In a divorce situation, the court could award a portion of an owner's interest to the spouse as part of the settlement. This means it is all too possible that you could find yourself in business with your co-owner's spouse. In a family business where children are active in the business, you might find yourself stuck with your ex-son-in-law or ex-daughter-in-law as a co-owner (suddenly the business interest as wedding gift seems like a terrible idea). In the event that you become divorced, you could find that your ex-spouse (who never showed any interest in your business) is now your co-owner (and is suddenly full of ideas about how to run it).
Without Specific Language, Your Buy-Sell Agreement May Not Cover Involuntary Transfers of Your Business Interest
Most buy-sell agreements cover the necessary bases in terms of restricting voluntary transfers such as sales, exchanges, or gift transfers. The terms of the agreement are often drafted to establish a process of transferring an owner's interest in the event of death, disability, retirement, or a desire to withdraw from the business. What many agreements often fail to include is specific language covering involuntary transfers, such as those arising from a court action (e.g., a foreclosure or a divorce settlement). It is important to note that general restrictions on sales and transfers (which are usually considered by the courts to be voluntary) are not enforceable for involuntary transfers such as those resulting from judicial action.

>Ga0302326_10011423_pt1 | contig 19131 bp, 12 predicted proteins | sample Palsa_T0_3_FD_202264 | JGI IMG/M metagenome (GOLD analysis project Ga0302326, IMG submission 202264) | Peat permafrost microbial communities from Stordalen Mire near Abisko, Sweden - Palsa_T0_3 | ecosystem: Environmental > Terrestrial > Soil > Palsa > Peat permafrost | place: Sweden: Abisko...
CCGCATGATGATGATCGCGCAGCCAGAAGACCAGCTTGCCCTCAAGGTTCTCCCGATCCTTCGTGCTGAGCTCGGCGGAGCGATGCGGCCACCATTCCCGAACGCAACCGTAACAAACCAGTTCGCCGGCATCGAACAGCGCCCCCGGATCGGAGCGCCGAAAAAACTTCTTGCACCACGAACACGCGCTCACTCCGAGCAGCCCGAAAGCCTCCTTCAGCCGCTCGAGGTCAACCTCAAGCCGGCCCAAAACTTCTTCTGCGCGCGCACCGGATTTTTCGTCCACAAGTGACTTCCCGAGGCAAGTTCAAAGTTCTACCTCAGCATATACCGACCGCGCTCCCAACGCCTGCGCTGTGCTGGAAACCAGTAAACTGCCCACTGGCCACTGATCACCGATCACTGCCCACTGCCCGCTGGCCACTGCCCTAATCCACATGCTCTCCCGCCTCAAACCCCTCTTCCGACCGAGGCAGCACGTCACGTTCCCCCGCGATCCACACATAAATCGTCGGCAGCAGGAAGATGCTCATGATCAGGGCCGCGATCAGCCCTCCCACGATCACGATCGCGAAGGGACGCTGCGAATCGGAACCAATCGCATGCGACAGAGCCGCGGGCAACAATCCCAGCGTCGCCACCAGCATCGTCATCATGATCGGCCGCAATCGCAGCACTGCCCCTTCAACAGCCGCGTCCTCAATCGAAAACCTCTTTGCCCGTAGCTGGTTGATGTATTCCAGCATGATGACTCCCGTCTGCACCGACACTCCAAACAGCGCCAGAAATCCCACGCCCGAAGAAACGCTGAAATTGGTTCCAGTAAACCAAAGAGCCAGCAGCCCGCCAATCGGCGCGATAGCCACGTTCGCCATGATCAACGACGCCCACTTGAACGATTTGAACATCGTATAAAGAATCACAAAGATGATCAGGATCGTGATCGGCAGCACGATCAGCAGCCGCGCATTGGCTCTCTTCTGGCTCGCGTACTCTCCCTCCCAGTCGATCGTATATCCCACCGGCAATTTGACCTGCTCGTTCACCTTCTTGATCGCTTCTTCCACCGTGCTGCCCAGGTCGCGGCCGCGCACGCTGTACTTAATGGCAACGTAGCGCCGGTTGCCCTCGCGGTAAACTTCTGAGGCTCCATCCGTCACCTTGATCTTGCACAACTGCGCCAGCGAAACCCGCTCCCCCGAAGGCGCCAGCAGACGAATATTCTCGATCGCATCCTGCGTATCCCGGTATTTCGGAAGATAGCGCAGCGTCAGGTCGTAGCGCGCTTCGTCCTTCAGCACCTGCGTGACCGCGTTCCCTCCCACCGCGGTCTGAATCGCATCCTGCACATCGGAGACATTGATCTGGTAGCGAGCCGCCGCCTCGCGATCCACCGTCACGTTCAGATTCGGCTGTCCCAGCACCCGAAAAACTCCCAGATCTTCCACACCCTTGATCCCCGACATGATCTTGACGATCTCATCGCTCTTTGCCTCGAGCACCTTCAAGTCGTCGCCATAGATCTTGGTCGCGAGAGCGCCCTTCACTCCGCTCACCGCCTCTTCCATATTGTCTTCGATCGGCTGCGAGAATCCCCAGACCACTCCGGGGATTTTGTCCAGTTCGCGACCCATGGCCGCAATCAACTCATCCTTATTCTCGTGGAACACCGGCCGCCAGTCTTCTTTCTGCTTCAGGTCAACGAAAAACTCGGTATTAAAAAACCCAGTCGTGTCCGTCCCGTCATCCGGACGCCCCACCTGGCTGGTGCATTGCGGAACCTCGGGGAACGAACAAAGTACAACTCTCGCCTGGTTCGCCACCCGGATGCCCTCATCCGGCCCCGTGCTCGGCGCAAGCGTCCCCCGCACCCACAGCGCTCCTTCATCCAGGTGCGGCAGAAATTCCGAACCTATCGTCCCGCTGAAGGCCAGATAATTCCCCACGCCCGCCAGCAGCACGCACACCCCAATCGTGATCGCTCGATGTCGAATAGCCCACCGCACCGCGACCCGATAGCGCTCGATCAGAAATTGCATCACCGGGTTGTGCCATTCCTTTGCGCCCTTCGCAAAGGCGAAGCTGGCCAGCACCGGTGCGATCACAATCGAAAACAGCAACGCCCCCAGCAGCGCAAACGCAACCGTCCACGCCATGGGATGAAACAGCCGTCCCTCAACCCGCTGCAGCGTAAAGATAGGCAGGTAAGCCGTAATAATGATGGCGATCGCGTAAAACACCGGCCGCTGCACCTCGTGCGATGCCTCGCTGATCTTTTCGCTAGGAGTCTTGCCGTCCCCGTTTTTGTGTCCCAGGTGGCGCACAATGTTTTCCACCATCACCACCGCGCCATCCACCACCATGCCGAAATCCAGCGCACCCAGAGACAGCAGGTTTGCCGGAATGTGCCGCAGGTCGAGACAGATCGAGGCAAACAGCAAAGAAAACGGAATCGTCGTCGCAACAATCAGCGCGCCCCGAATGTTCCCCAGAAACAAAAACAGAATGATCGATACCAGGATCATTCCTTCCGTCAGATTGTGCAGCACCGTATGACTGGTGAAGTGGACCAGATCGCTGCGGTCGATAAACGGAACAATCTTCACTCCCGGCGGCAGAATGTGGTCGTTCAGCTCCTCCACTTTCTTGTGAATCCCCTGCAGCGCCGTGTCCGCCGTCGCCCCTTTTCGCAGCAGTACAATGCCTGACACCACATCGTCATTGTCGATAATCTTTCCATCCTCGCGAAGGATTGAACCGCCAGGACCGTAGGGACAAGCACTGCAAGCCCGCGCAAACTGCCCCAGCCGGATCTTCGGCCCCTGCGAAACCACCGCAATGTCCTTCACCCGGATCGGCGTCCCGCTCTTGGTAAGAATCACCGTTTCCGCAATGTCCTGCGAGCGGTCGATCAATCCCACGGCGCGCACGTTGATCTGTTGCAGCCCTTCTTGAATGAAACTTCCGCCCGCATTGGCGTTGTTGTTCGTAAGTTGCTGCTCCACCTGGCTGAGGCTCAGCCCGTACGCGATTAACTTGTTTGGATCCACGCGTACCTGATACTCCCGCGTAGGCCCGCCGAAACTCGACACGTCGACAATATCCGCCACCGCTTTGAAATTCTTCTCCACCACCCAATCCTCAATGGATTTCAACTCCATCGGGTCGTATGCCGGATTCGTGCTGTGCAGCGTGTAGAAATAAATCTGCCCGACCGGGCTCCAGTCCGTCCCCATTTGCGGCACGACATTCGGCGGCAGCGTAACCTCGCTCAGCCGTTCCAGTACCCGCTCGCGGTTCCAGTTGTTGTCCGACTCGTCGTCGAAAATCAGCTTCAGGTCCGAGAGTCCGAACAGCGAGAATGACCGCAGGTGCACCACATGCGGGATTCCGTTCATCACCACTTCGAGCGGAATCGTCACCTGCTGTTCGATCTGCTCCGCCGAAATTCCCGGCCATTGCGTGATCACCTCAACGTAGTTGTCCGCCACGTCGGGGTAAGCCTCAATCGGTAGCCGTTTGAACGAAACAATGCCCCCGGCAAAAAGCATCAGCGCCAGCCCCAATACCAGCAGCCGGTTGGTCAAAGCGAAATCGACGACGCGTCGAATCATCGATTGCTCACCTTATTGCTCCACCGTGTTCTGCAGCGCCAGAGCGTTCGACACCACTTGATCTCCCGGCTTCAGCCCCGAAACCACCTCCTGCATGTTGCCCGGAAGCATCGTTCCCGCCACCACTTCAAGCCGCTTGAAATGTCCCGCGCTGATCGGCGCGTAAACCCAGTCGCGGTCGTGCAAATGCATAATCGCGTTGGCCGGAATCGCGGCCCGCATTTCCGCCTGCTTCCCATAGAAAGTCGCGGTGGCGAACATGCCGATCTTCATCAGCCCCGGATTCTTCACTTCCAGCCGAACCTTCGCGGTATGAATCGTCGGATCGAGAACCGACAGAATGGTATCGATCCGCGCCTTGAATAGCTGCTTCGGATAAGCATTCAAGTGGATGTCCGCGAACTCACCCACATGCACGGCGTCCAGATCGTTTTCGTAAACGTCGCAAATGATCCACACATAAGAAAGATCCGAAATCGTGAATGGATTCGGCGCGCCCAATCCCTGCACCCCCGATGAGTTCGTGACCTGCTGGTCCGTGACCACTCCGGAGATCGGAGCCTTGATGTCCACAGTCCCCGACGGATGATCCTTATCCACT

Example(s): Hal, Mark, and Tom are the co-owners of a business and are bound under a buy-sell agreement. The agreement includes a provision whereby no current owner can sell or gift (voluntarily transfer) an interest to an outsider without offering it to the business or the other co-owners first. Mark and his (now ex-) wife, Lisa, just got a divorce, and the court awarded Lisa one-half of Mark's interest in the business as part of the divorce settlement (an involuntary transfer, not Mark's choice). The buy-sell agreement has been examined to determine if it can prevent Lisa from retaining the shares awarded to her by the court. The buy-sell agreement specifies that it applies to "both voluntary and involuntary transfers" and states that the current owners have the option to purchase any shares subject to an involuntary transfer. Lisa signed the agreement when it was drafted, as did all the other spouses. Consequently, the current owners have the option under the agreement to buy Lisa's share of the business.